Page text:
Cubs

Cubs: Matt Garza feels like hes been locked in a cage

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Cubs: Matt Garza feels like hes been locked in a cage

Matt Garza would probably be on edge anyway.

Even if his season hadnt ended July 21 last year. Even if he wasnt about 10 days away from getting on the mound and throwing a bullpen session. Even if he wasnt pitching for a big contact in his platform year. Thats just how he rolls.

Ive kind of been locked in a cage for six months, Garza said Friday.

Garza is perhaps The Most Interesting Man at the Cubs Convention, because his health will be a major story line and from the beginning of the Theo Epstein administration what the front office did with him would say a lot about this rebuilding project.

Right now, Garza says he wont have any restrictions in spring training and expects to be part of the Opening Day rotation. In reality, whatever the Cubs decide to do with Garza is on hold as he recovers from the stress reaction in his right elbow.

Garza avoided arbitration on Thursday by agreeing to a 10.25 million deal that should take him into free agency. Hes curious to see what direction the organization takes, and surely understands that the team will have to get off to a good start or else it will be time to sell-off the short-term assets. Hes open to a future in Chicago, but knows he will have to take control of the situation first.

Ive said multiple times I love this city, Garza said. My family loves this city, but at the end of the day its: Do I fit? My ability to pitch, is it there? Its all going to come down to me pitching. Thats kind of it. All of the decision will be based off that.

The Garza question has been asked so many different ways across the past 14 months: Trade? Extend? Play it out? But its pointless now to look anywhere beyond his rehab schedule and wonder if the Cubs would be willing to offer something north of the four-year, 52 million deal Edwin Jackson got this winter.

Its not the right time, general manager Jed Hoyer said. If theres a time in the future where he feels really good, thats a more rational time to have that discussion. I dont think right now is the time to enter those discussions. Were really happy with everything weve heard, both from the doctors and from Matt and were optimistic that hes ready to go.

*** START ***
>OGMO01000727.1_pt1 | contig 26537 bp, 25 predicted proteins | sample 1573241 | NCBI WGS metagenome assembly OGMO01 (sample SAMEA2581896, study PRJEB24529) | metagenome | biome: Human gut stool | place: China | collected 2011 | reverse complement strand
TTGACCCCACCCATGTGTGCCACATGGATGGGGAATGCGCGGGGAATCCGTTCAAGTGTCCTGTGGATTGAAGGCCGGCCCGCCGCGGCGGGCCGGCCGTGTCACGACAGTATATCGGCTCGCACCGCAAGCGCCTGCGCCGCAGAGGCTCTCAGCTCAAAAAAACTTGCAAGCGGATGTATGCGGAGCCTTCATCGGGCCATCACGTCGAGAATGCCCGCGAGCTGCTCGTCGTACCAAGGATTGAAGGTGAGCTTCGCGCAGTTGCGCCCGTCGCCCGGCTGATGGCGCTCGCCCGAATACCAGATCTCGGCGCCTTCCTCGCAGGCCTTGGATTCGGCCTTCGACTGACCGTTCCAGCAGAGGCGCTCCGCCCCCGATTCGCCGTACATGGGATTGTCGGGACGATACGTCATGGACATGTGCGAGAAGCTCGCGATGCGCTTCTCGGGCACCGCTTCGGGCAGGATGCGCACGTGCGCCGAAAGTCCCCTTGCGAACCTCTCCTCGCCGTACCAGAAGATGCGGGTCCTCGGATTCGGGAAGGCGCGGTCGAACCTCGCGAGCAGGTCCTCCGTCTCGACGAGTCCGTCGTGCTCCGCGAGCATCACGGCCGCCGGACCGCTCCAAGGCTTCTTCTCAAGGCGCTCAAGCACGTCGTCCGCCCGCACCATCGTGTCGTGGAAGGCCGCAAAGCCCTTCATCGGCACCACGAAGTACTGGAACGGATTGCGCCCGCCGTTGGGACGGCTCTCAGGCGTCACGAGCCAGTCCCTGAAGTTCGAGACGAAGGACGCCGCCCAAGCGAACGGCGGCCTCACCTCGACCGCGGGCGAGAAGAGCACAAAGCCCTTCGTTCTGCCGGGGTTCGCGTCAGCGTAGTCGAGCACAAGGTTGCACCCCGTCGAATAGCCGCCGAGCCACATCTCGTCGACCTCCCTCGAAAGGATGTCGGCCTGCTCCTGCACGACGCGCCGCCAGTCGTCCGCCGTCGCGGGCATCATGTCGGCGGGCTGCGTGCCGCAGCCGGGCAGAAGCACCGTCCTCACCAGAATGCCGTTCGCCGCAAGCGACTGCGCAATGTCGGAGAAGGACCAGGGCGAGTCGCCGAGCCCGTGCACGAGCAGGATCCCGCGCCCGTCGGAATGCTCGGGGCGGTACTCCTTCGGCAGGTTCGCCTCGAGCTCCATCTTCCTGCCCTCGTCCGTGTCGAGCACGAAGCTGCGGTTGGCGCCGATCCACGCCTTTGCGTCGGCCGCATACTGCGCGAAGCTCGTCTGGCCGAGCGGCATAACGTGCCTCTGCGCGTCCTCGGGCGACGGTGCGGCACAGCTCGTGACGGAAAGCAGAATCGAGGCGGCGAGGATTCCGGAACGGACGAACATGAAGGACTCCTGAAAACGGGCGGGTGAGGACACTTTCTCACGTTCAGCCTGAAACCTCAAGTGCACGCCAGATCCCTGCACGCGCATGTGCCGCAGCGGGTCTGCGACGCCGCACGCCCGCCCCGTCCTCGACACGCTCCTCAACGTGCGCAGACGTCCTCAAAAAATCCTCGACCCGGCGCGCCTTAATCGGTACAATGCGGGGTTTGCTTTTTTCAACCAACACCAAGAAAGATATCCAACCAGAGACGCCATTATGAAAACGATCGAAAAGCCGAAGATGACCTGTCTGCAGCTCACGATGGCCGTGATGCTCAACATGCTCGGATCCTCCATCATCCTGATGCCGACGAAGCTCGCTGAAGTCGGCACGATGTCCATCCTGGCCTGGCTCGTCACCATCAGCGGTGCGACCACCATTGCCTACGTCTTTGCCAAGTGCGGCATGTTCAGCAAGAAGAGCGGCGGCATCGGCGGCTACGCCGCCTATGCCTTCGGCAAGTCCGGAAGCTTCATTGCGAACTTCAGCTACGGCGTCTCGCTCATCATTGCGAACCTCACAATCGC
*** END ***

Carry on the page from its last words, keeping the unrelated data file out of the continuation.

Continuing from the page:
When healthy, Garza is the ultimate win-now player, a big-game pitcher whos done it before in the playoffs and the American League East. That makes him an awkward fit for a franchise thinking 2015 and beyond.

They werent messing around when they came in last year and said they were going to rebuild from the bottom up, Garza said. Last year when we did rookie dress-up I bought like 27 costumes. I knew there was going to be a lot of new faces. (But) its like a breath of fresh air. These guys want to play, theyre hungry. And I know the front office wants to win.

Cubs Talk Podcast: What would it take for the Cubs to trade Kris Bryant?

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USA TODAY

Cubs Talk Podcast: What would it take for the Cubs to trade Kris Bryant?

Luke Stuckmeyer, David Kaplan and Tony Andracki break down the Kris Bryant trade rumors.

01:00 - How much truth is there to the "Will Kris Bryant be traded" story?

04:25 - Is there any package a team could offer that would give the Cubs what they value Bryant at?

05:35 - Who is the most untouchable player on the Cubs roster?

08:55 - Will Bryant be in Chicago long enough to wear a Cubs hat if he makes it to Cooperstown?

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12:00 - Is Nolan Arenado a match in a possible trade for Bryant

16:00 - If MVP is Bryant's ceiling, what is his floor?

17:00 - Any players who had a shoulder issue like Bryant had who never bounced back?

19:00 - Would a Noah Syndergaard for Kris Bryant trade make sense?

20:20 - Could Josh Donaldson be a target for the Cubs?

21:00 - Is all this Bryant talk much ado about nothing

Listen to the full episode at this link or in the embedded player below:

Cubs Talk Podcast

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Joe Maddon received a first-place vote for NL Manager of the Year

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USA TODAY

Joe Maddon received a first-place vote for NL Manager of the Year

Joe Maddon's future beyond 2019 remains unclear, but his 2018 performance was good enough in someone's eyes to warrant a first-place vote in NL Manager of the Year voting.

Atlanta Braves manager Brian Snitker won the award, receiving 17 of the 30 first-place votes in the process. Meanwhile, Maddon also added a third-place vote to finish fifth overall, behind Milwaukee's Craig Counsell, Colorado's Bud Black and St. Louis' Mike Shildt.

Members of the Baseball Writers' Association of America vote for the award and two representatives from each market vote, adding up to the 30 voters (see the full list of 2018 NL voters here). Jayson Stark tweeted out that it was in fact 670 The Score's Bruce Levine who voted for Maddon with a hometown pick.

A large number of Cubs fans are disappointed that 2018 was the worst postseason run the team has had in the current run of four straight playoff appearances, but that doesn't factor into the voting. Maddon led the Cubs to 95 wins, second best in the league to the Brewers after Milwaukee won the NL Central playoff at Wrigley Field. He did so while Yu Darvish pitched only 40 innings, Kris Bryant was limited to 102 games and had his worst season in the majors and closer Brandon Morrow didn't pitch after July 15.

That is a decent argument to make for Maddon, but expectations have never been higher on the North Side and Theo Epstein saying the Cubs won't renew his contract this offseason isn't the highest vote of confidence.

Maddon's future with the Cubs will be a talking point until he either leaves or gets a new contract, but he has one believer in Chicago.